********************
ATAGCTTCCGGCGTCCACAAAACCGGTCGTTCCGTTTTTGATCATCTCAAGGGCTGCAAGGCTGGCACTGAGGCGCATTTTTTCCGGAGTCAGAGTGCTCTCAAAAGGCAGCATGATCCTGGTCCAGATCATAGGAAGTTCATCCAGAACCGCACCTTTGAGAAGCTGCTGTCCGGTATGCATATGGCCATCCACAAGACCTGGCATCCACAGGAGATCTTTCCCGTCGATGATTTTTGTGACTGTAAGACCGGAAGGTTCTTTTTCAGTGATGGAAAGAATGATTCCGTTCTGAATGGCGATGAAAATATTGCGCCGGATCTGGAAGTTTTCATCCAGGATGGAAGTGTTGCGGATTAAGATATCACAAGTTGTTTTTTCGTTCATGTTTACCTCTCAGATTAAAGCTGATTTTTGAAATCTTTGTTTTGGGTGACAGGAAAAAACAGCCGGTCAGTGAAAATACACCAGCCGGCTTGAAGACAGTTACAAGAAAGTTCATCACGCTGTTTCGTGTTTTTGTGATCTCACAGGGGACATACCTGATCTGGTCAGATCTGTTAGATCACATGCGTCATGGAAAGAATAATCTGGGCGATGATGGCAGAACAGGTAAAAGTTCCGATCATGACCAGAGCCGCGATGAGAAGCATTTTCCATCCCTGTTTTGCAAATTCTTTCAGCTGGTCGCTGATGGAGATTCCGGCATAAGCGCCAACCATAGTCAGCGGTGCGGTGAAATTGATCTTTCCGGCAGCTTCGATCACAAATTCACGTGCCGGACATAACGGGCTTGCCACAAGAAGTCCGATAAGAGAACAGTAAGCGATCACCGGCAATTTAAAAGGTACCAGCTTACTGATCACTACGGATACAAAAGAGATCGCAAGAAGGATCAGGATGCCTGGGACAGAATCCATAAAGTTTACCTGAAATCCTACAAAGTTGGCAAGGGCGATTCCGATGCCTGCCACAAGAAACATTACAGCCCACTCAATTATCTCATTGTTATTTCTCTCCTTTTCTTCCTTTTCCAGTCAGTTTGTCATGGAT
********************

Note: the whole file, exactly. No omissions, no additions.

ATAGCTTCCGGCGTCCACAAAACCGGTCGTTCCGTTTTTGATCATCTCAAGGGCTGCAAGGCTGGCACTGAGGCGCATTTTTTCCGGAGTCAGAGTGCTCTCAAAAGGCAGCATGATCCTGGTCCAGATCATAGGAAGTTCATCCAGAACCGCACCTTTGAGAAGCTGCTGTCCGGTATGCATATGGCCATCCACAAGACCTGGCATCCACAGGAGATCTTTCCCGTCGATGATTTTTGTGACTGTAAGACCGGAAGGTTCTTTTTCAGTGATGGAAAGAATGATTCCGTTCTGAATGGCGATGAAAATATTGCGCCGGATCTGGAAGTTTTCATCCAGGATGGAAGTGTTGCGGATTAAGATATCACAAGTTGTTTTTTCGTTCATGTTTACCTCTCAGATTAAAGCTGATTTTTGAAATCTTTGTTTTGGGTGACAGGAAAAAACAGCCGGTCAGTGAAAATACACCAGCCGGCTTGAAGACAGTTACAAGAAAGTTCATCACGCTGTTTCGTGTTTTTGTGATCTCACAGGGGACATACCTGATCTGGTCAGATCTGTTAGATCACATGCGTCATGGAAAGAATAATCTGGGCGATGATGGCAGAACAGGTAAAAGTTCCGATCATGACCAGAGCCGCGATGAGAAGCATTTTCCATCCCTGTTTTGCAAATTCTTTCAGCTGGTCGCTGATGGAGATTCCGGCATAAGCGCCAACCATAGTCAGCGGTGCGGTGAAATTGATCTTTCCGGCAGCTTCGATCACAAATTCACGTGCCGGACATAACGGGCTTGCCACAAGAAGTCCGATAAGAGAACAGTAAGCGATCACCGGCAATTTAAAAGGTACCAGCTTACTGATCACTACGGATACAAAAGAGATCGCAAGAAGGATCAGGATGCCTGGGACAGAATCCATAAAGTTTACCTGAAATCCTACAAAGTTGGCAAGGGCGATTCCGATGCCTGCCACAAGAAACATTACAGCCCACTCAATTATCTCATTGTTATTTCTCTCCTTTTCTTCCTTTTCCAGTCAGTTTGTCATGGAT